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What Information Sources do Engineering Students use to Address Authentic Sociotechnical Problems?

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2011 ASEE Annual Conference & Exposition


Vancouver, BC

Publication Date

June 26, 2011

Start Date

June 26, 2011

End Date

June 29, 2011



Conference Session

Information Literacy: Preparing Students for the Real World

Tagged Division

Engineering Libraries

Page Count


Page Numbers

22.1682.1 - 22.1682.13



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Paper Authors


Eugene Barsky University of British Columbia

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Eugene Barsky is a Science and Engineering Librarian at the University of British Columbia (UBC). Published extensively in the library science literature, he also is the winner of 2007 Canadian Health Library Association "Emerging Leader" award and 2007 Partnership award from the Canadian Physiotherapy Association.

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Annette Berndt University of British Columbia


Aleteia Greenwood University of British Columbia

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Aleteia Greenwood is Head Librarian, Science & Engineering Library at the University of British Columbia. She is also student, faculty and collections development liaison to the Civil and Mechanical Engineering Departments.

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Carla S Paterson University of British Columbia

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Carla Paterson is a Sessional Lecturer in the Faculty of Applied Science, and the Department of History, at the University of British Columbia. She is interested in service learning and community-based research, and is a co-author of Fundamental Competencies for Engineers.

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What information sources do engineering students use to address authentic sociotechnicalproblems?Applied Science 263 course (Technology and Development: The Global Engineer) at the Universityof British Columbia (UBC) uses Problem-Oriented Learning (POL) to explore the environmental,economic, political, and social contexts of appropriate technologies in the developing world.Students are presented with real sociotechnical problems identified by three communities in Indiavia a local social entrepreneur in the artisanal textile and crafts sector. Because the contextualinformation to these problems is sparse and incomplete, students must grapple with ambiguity andre-negotiate the library research skills they have acquired, as they propose solutions to thesepedagogically ill-structured but real-life problems.For the last two years, the course instructors have invited engineering librarians to offer informationliteracy sessions about researching solutions to authentic sociotechnical problems in the developingworld. During this time, the librarians and professors often wondered what sources students used intheir research and why.In this study, we used three sets of critical reflections to obtain predominantly qualitative data: first,we asked the forty APSC 263 students to identify the information sources they planned to use toconduct their research. Then an engineering librarian introduced the students to a number ofscience and engineering databases, e.g. Compendex and Web of Science, and compared them toGoogle and Google Scholar. Following this session, we asked the students to predict whether theirinformation sources would change and why. Finally, at the end of the course after the students hadsubmitted their final reports, we asked them comment on the information sources they used andwhy.Because engineering students need to be prepared for a dynamic, global workplace, with unknownconstraints and limited information resources, librarians and engineering instructors would benefitfrom knowing how students adapt their research strategies to effectively deal with the incompleteand/or conflicting data associated with real-world problems. This has implications for the life-longlearning that is now expected of engineering professionals.** We respectfully submit this paper for a conference presentation. However, it can also bepresented as a poster.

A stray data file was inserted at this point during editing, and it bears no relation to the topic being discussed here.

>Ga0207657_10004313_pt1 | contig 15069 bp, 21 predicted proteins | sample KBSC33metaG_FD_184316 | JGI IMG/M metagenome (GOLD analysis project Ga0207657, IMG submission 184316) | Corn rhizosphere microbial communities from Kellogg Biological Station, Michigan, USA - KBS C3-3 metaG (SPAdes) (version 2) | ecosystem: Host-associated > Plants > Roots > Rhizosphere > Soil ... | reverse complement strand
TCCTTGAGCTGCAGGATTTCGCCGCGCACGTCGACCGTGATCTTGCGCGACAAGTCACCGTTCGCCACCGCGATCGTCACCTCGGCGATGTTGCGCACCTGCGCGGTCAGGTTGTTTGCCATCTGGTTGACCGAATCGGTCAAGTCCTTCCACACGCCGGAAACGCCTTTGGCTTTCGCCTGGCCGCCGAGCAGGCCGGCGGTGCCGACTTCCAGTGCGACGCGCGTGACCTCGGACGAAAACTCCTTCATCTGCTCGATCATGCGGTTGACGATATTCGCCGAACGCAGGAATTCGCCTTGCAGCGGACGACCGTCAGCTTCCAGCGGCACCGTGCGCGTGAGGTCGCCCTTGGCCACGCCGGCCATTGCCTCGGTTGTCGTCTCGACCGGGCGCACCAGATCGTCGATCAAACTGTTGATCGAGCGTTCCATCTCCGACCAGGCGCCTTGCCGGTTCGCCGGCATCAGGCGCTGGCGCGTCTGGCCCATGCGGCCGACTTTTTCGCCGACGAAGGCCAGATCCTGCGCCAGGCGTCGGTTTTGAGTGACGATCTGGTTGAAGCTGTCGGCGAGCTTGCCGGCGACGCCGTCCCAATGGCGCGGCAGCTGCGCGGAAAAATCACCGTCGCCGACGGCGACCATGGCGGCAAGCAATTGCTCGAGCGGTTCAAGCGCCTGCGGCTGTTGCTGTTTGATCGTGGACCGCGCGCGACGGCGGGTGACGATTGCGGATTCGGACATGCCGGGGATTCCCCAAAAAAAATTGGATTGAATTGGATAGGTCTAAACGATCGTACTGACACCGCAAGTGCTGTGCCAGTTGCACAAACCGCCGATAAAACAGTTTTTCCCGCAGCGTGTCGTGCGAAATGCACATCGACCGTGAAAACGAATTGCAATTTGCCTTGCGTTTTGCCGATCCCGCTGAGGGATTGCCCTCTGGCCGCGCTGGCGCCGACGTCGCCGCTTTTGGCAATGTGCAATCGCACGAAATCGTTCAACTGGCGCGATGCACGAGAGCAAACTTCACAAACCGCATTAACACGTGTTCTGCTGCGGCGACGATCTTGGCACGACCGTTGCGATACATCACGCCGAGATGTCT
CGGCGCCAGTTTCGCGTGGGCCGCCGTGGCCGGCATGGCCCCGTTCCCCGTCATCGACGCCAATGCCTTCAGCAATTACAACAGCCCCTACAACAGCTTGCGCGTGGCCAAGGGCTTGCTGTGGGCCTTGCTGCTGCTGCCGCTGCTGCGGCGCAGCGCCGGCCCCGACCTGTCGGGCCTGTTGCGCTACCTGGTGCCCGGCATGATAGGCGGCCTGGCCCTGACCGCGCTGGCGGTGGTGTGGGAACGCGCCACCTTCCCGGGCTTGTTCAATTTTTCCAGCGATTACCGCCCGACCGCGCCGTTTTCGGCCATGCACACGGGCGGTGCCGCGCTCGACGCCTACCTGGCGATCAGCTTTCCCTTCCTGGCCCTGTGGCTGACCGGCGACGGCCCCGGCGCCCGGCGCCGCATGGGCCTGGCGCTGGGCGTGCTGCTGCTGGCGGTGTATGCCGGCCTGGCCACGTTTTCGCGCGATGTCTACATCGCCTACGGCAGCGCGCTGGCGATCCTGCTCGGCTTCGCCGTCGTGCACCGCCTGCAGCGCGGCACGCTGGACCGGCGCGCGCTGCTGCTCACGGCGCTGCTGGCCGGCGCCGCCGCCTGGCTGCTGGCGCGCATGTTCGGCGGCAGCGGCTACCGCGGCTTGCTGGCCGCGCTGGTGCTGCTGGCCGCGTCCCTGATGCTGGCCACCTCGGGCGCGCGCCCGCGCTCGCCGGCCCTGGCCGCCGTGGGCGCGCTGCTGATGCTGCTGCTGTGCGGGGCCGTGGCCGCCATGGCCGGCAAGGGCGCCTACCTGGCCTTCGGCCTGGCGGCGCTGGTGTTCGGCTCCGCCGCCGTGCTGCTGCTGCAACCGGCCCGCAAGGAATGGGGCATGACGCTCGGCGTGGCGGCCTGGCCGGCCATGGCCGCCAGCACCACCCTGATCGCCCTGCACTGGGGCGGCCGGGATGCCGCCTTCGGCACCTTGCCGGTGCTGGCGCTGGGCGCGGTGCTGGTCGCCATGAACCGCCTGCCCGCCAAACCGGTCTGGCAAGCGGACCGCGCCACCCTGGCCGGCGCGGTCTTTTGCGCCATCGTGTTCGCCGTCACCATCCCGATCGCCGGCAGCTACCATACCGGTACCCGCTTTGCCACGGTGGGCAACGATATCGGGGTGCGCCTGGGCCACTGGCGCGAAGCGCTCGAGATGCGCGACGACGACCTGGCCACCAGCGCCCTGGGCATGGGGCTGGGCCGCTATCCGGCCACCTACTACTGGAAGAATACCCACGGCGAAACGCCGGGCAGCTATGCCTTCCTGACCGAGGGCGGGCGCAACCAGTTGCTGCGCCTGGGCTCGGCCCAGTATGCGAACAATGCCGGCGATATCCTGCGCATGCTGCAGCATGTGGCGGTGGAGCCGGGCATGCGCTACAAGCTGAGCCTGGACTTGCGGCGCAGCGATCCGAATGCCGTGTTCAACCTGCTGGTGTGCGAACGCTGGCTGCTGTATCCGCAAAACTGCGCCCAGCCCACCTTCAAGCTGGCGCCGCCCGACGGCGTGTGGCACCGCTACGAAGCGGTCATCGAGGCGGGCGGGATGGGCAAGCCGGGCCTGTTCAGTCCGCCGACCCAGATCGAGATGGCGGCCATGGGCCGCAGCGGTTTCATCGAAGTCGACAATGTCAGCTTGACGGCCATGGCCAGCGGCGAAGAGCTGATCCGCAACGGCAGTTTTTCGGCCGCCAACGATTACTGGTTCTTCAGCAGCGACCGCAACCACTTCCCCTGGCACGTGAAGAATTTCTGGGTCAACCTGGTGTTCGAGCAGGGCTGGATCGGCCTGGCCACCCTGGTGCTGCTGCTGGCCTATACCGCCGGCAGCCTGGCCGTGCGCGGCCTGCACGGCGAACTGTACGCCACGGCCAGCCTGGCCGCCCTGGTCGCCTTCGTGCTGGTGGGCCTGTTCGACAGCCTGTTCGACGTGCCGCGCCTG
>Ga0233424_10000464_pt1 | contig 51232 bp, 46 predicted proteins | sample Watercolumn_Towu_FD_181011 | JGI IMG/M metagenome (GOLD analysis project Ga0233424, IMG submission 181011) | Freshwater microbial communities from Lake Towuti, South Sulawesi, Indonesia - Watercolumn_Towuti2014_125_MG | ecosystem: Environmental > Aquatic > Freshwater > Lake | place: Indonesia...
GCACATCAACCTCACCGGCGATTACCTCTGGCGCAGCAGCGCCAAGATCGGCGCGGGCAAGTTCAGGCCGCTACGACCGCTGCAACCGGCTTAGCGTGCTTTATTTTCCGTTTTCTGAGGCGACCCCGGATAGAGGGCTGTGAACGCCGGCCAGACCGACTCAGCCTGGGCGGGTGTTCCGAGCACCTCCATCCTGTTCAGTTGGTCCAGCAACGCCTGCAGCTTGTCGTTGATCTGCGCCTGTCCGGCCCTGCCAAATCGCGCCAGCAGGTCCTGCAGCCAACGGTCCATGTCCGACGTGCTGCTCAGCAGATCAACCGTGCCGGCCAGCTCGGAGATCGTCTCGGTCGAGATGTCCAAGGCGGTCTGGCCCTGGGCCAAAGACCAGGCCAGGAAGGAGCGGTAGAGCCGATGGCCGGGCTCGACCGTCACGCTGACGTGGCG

Barsky, E., & Berndt, A., & Greenwood, A., & Paterson, C. S. (2011, June), What Information Sources do Engineering Students use to Address Authentic Sociotechnical Problems? Paper presented at 2011 ASEE Annual Conference & Exposition, Vancouver, BC. 10.18260/1-2--18606

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